Sympathy for the Devil

When a murderer kills himself, should we mourn? Should we cheer?


On February 6, 2000, every student at Columbia University received an e-mail from the president, George Rupp. It informed members of the university community that Kathleen Roskot, a Columbia sophomore and star lacrosse player, had been found dead in her dorm that Saturday, her throat slit. The murderer, Thomas Nelford, was also dead. A former Columbia student, and Roskot's boyfriend, Nelford threw himself in front of an oncoming subway train at about the time Roskot's body was discovered.

In his e-mail, Rupp wrote: "We mourn the loss of Kathleen Roskot, a beloved daughter, sister, friend, teammate, and mentor, who in two brief years at the university set a standard of dedication, leadership, and caring for others that future generations of Columbians will strive to reach. This is a most difficult time for Kathleen's family and friends, and for thousands of other Columbians who have been profoundly touched by this tragedy." Then, Rupp added, "It is also a difficult time for the family and friends of Thomas Nelford who are struggling to cope with the events of this weekend."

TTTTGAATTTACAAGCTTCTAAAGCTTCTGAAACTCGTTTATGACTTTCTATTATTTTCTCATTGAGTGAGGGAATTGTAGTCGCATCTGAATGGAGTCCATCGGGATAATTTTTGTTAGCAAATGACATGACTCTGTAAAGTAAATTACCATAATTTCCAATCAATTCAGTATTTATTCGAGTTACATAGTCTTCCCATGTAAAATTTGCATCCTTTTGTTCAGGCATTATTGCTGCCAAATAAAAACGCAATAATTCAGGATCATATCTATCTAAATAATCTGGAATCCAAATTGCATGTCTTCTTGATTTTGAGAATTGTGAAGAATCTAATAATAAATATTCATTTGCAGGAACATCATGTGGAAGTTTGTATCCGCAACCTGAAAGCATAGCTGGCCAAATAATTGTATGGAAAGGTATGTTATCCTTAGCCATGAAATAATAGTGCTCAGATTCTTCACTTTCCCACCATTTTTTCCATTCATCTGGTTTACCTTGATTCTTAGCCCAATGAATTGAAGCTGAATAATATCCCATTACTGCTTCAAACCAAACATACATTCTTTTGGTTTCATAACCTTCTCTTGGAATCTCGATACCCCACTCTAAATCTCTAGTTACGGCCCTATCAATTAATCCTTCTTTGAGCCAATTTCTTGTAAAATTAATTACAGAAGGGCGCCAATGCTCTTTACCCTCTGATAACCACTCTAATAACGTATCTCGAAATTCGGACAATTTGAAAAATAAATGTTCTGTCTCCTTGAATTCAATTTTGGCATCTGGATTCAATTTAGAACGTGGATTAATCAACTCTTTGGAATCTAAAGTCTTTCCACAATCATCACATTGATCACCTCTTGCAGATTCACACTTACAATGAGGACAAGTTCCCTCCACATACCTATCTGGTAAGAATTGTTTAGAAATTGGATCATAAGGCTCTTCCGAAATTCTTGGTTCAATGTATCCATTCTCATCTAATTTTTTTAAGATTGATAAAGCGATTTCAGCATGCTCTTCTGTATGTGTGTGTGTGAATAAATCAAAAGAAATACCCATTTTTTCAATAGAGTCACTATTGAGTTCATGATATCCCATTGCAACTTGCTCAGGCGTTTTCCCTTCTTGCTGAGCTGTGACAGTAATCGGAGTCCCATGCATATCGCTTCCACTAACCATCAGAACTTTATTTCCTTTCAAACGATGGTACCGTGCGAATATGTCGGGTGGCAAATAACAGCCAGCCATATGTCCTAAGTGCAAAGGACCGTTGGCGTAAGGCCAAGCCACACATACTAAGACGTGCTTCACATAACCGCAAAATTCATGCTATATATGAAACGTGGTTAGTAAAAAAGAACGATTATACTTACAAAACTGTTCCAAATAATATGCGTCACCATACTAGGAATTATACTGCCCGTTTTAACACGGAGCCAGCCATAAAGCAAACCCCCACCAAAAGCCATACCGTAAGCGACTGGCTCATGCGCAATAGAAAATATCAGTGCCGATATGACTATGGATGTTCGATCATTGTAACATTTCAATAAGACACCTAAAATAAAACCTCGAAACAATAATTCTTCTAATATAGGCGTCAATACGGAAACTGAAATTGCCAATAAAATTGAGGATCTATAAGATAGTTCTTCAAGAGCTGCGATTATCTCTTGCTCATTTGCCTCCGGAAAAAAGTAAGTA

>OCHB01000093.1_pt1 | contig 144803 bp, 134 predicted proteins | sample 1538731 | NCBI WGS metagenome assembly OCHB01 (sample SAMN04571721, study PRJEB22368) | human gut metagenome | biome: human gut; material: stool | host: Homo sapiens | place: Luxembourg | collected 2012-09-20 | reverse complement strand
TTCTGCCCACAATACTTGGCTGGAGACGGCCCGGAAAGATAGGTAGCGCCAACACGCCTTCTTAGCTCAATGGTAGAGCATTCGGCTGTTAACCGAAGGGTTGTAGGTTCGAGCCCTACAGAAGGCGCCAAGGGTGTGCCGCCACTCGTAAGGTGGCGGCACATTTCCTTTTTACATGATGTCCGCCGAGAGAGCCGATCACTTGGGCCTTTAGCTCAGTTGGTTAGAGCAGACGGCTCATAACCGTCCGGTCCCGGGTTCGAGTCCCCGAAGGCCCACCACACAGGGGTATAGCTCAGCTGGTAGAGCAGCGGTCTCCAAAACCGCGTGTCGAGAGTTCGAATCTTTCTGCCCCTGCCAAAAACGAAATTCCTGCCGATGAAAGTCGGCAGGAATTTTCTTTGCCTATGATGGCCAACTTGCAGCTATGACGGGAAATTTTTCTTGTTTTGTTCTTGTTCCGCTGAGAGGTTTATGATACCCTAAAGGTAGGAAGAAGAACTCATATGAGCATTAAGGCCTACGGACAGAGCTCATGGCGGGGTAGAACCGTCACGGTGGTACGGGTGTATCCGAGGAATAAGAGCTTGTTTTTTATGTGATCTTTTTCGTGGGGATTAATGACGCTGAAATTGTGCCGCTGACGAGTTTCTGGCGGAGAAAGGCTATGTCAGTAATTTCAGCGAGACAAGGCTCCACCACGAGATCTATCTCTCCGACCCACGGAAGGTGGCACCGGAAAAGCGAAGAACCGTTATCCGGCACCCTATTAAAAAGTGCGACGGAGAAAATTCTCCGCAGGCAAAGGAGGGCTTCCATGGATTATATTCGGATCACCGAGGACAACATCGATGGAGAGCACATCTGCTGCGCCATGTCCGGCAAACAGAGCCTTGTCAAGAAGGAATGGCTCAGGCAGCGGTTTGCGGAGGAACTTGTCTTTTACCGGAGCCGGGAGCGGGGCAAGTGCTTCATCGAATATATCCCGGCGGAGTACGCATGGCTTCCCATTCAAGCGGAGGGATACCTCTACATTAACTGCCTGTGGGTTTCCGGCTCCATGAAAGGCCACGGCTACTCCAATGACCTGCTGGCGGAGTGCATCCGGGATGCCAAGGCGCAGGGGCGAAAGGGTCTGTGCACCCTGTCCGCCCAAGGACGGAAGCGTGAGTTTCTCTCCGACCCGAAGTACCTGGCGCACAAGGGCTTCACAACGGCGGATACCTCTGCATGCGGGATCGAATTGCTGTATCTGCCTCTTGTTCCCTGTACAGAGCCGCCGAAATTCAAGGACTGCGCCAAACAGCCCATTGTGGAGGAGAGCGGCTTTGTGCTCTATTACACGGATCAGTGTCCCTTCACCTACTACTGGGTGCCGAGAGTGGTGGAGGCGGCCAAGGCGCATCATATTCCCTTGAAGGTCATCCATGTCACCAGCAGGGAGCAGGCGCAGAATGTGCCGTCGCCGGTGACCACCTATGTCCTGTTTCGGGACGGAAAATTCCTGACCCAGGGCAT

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The awkward reference to Nelford's friends and family, buried in the third paragraph of Rupp's e-mail, indicates just how uncomfortable a position Rupp was in: he couldn't very well ignore Nelford entirely--after all, he was once a Columbia student, and he was dead. On the other hand, Rupp couldn't afford the same sympathies to a suicidal murderer as he offered to that murderer's innocent victim.

"Even a murderer's life is still a life. Because human beings were created in the image of God, the loss of any life is to be lamented."

 

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